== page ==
Hawaii Schools Join Global 'Hour of Code' Movement
The world's largest computer science education campaign kicks off again this week around the world, with hundreds of Hawaii schools counted among the more than 190,000 locations hosting an "Hour of Code." The pitch is to provide students an accessible 60-minute introduction to show that anybody can learn the basics of computer programming.
Organized in the U.S. in conjunction with "Computer Science Education Week," the "Hour of Code" was launched in 2013 by Code.org, a non-profit organization founded by former MySpace and Microsoft executive Hadi Partovi. That year, Hale Kula Elementary in Wahiawa was the local epicenter, with all teachers and students participating and celebrating a $10,000 technology donation from Code.org.
The annual event grew exponentially the following year, even inspiring Pres. Barack Obama to write some code. In Hawaii, there were over 100 participating locations in 2014, again largely through the participation of the statewide Hawaii Department of Education (which highlighted events at Hale Kula Elementary, Iao Intermediate, and Momilani Elementary schools).
This year, the number has nearly doubled, with more than 250 Hawaii schools and education centers across all islands listed on the Hour of Code website. Some highlights for 2015 that I was able to find include:
Iolani School organizing a full week of events for students in kindergarten through 12th grade, including featured speakers and workshops that include using Scratch to develop a game, and programming robots to navigate a custom "Star Wars Maze."
Grand Opening & Hour of Code on Friday, Dec. 11 at Computational Thinkers, an extracurricular learning center teaching children to develop models and simulations of problems using patterns, abstractions, algorithms and data.
Free coding workshops at Apple Store locations., including Ala Moana Center, Kahala Mall, and the Royal Hawaiian Center in Waikiki.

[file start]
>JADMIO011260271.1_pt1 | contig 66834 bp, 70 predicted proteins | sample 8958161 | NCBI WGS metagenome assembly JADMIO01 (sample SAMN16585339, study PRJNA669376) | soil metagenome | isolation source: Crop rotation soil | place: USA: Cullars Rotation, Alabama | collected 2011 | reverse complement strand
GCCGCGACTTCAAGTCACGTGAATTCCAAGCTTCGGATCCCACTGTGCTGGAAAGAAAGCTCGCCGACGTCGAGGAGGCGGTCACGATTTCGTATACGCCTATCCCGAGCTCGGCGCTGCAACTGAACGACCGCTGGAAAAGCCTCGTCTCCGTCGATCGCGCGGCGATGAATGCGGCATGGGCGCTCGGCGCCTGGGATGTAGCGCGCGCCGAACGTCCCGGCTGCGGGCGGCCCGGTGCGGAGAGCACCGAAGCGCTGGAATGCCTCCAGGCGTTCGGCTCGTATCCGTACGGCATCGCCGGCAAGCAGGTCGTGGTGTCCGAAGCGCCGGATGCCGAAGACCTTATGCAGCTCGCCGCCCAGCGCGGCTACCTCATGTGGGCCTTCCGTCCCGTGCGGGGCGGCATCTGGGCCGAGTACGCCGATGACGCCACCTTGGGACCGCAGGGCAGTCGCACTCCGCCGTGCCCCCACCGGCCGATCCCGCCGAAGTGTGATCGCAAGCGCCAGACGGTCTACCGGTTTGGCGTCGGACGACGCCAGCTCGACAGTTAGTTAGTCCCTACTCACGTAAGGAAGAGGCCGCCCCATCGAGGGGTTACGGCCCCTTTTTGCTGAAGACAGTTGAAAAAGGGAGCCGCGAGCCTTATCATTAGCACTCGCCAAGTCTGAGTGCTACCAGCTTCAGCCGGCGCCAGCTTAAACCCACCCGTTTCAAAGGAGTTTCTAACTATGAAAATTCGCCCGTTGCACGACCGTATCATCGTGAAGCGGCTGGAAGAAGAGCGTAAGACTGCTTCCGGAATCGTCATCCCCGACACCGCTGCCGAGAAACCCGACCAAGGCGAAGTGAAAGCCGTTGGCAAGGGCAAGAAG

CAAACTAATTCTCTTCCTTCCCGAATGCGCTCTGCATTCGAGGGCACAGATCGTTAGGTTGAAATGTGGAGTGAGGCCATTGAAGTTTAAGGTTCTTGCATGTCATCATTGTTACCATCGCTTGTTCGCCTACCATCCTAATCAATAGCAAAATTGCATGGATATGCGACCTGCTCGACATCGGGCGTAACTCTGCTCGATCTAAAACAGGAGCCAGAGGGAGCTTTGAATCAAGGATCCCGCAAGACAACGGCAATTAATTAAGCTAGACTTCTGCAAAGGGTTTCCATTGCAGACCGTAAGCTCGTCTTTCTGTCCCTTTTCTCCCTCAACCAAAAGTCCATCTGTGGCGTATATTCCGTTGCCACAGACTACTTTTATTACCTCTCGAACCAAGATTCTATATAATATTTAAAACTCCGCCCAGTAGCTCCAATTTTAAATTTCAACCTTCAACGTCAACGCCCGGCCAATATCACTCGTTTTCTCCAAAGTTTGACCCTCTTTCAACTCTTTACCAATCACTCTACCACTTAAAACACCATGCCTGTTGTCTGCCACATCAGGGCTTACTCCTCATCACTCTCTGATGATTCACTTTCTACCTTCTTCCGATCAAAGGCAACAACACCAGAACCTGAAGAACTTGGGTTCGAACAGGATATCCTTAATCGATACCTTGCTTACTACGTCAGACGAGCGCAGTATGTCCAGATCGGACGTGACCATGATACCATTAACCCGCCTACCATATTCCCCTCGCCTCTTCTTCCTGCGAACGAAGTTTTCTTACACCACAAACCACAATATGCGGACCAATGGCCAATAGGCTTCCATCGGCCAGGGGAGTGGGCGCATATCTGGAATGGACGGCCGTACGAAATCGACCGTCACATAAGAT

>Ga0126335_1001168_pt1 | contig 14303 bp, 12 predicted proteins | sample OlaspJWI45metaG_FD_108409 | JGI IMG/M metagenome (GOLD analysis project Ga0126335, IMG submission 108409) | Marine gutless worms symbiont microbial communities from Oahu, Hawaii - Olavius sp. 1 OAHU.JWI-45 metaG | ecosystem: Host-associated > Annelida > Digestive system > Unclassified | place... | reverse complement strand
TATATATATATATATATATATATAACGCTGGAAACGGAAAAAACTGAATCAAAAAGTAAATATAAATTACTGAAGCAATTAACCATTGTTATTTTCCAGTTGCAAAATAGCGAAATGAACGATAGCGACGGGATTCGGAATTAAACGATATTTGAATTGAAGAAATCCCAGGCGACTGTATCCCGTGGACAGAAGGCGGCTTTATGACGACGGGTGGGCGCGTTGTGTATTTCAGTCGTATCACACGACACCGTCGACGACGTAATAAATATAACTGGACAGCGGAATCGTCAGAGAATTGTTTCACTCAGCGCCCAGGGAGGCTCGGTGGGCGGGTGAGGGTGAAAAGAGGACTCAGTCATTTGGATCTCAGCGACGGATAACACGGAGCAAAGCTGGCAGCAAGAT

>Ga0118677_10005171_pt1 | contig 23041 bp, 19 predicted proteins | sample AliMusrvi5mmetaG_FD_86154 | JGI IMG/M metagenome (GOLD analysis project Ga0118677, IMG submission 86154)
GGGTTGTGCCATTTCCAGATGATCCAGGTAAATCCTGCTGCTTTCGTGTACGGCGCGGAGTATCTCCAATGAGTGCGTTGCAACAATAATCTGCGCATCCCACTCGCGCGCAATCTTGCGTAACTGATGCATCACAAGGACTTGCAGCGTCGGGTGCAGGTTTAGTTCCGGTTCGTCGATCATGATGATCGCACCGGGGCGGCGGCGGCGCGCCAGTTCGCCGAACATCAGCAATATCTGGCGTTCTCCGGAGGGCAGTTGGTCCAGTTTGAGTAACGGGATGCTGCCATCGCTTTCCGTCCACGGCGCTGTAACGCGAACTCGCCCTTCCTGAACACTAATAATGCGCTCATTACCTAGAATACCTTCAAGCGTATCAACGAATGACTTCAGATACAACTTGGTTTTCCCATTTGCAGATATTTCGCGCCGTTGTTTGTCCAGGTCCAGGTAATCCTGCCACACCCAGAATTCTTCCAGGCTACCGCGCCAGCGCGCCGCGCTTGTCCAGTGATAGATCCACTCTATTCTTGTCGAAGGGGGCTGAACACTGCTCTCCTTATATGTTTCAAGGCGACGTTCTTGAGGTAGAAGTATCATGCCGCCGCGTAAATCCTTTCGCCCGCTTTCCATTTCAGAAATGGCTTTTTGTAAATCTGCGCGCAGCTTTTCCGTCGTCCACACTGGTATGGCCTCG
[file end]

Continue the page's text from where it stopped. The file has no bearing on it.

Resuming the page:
Leeward Community College's computer science program presenting a full day of sessions on Thursday, Dec. 12, covering shell scripting, App Inventor, Alice, and a beginners' tutorial featuring "angry birds ad zombies."
Code.org organizers admit that an hour is not enough time to learn a programming language, but the objective is far greater than learning a specific tool or skill.
"One hour is only enough to learn that computer science is fun and creative, that it is accessible at all ages, for all students, regardless of background," the website notes. "Success is reflected in broad participation across gender and ethnic and socioeconomic groups, and the resulting increase in enrollment and participation we see in [computer science] courses at all grade levels."
Not only do millions of students decide to pursue additional computer science education following the Hour of Code, but "tens of thousands of teachers" are inspired to do the same.
"Besides the students, another 'learner' is the educator, who gains the confidence after one hour that they can teach computer science even though they may not have a college degree as a computer scientist," the group writes. "And this applies to school administrators too, who realize that computer science is something their students want and their teachers are capable of."
Of course, you don't have to be affiliated with a school or official Hour of Code event to take advantage of the great free resources provided by Code.org. In fact, this year the slate of online tutorials includes new projects featuring Star Wars, Minecraft and Anna and Elsa from "Frozen."
For more information, visit HourofCode.com or Code.org. You can also follow @codeorg on Twitter, @codeorg on Instagram, or Code.org on Facebook.